Together, they would churn out dish after dish, often in huge quantities so that they could be eaten in batches over the coming days or portioned out to be gifted when we visited other people’s homes. By the time reunion dinner began in the evening, the table would be laden with so many dishes that you could hardly fit everyone around it to eat – from the highly traditional vegetarian zhai choy (also known as Buddha’s Delight), to the very veggie-unfriendly Hakka zhar yoke, a braised pork belly with wood ear fungus dish and chestnuts that I adore, to stir-fried pork slivers, arrowroot and Chinese chives, whole steamed fish, sambal-stuffed fried fish, lotus root and peanut soup, and more.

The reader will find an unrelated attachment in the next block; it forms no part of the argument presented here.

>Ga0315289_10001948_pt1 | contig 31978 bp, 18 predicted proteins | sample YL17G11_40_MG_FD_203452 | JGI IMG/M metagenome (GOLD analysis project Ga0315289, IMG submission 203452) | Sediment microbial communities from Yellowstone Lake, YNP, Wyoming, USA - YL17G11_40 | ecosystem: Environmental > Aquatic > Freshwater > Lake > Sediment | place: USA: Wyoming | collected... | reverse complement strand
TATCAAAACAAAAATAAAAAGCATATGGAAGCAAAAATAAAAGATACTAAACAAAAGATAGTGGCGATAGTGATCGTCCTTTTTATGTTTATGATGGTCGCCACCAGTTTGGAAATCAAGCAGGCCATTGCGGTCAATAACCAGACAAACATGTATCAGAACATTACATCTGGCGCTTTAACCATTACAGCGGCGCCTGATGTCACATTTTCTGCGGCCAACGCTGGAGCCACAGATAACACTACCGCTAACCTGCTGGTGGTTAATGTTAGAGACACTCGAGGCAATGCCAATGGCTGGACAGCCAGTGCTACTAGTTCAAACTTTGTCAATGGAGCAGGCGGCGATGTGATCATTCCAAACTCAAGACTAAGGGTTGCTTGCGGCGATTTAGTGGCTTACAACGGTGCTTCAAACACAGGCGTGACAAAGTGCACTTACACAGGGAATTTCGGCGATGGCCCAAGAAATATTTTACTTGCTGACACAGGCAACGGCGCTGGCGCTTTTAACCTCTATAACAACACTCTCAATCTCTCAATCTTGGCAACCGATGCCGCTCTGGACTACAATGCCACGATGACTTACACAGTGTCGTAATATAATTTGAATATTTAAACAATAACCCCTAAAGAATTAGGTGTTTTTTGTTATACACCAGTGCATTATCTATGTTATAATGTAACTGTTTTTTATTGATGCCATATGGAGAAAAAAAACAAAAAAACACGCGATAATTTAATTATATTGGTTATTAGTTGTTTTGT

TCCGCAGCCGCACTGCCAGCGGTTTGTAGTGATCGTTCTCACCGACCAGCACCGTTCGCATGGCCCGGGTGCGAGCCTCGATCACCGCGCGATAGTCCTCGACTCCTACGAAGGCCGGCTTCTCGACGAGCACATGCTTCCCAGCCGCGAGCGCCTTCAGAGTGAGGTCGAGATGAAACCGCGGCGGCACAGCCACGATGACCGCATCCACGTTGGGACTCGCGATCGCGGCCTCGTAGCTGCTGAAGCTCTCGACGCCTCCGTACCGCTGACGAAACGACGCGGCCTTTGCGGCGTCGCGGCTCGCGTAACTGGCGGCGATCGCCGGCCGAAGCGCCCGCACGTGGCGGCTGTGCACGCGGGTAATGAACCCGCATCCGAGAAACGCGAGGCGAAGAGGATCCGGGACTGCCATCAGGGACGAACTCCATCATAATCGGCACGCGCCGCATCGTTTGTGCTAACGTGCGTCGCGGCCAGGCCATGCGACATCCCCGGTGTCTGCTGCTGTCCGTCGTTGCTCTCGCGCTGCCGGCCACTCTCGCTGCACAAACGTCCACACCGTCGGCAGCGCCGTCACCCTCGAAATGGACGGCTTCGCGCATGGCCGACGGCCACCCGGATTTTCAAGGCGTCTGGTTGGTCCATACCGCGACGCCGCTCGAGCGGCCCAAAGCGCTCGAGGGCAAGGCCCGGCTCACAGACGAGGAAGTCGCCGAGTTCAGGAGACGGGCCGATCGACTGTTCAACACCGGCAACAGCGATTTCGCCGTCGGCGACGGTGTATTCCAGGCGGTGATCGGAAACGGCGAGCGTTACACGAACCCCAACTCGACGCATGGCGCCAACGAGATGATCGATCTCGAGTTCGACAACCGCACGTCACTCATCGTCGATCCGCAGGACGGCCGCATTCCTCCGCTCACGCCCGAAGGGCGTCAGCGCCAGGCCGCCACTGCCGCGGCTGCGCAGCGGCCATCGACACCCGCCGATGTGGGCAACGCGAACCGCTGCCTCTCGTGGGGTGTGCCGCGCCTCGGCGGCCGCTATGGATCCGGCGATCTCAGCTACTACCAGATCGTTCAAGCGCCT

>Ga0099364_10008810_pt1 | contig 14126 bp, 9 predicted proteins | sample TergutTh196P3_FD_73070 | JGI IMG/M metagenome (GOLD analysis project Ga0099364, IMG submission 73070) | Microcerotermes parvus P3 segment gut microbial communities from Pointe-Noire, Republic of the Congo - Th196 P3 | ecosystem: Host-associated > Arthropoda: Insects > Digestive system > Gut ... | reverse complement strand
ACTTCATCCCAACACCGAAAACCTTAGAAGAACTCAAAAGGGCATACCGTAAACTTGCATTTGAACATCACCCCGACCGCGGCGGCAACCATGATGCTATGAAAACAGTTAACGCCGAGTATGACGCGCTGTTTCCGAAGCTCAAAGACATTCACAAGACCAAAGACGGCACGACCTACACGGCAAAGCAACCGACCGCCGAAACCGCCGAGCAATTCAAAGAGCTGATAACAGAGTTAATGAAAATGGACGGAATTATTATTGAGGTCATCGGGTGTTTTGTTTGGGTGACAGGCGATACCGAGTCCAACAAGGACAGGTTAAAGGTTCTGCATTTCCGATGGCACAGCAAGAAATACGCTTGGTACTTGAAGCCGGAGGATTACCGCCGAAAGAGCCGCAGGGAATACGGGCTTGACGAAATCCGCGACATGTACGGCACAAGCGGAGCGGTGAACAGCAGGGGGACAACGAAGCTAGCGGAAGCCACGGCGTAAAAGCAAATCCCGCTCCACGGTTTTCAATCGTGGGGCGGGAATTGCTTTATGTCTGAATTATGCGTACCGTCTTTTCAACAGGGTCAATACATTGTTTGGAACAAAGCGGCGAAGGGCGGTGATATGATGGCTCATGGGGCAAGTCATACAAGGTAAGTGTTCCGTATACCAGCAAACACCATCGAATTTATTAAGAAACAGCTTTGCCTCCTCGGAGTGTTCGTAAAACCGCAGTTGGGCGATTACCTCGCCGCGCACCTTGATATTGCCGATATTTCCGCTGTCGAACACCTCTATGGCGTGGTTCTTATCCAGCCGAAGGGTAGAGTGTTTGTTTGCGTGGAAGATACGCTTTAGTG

Zongzi, steamed rice dumplings on wooden table bamboo leaves

Those loud, family-filled days are so distant now, resigned to the annals of my memory. We haven’t had a CNY like that in years, not since my parents separated and divorced, and my siblings and I gradually moved out into different homes and countries. My childhood home no longer exists the way I know it either, since it’s been sold. The last time I was there, in January 2023, I thought of how much use our little kitchen got in the 30-odd years we lived there. I wonder if it will be as well-loved and used by its new owners.

I moved to the UK permanently in 2019, and while I go about setting down roots here, I often think about those festive days and all of the food that was produced like magic from that kitchen. In 2020, during the Covid lockdown, I had time to be introspective. I decided to discover my own CNY traditions while taking it upon myself to study, learn and preserve the dishes my parents no longer cook.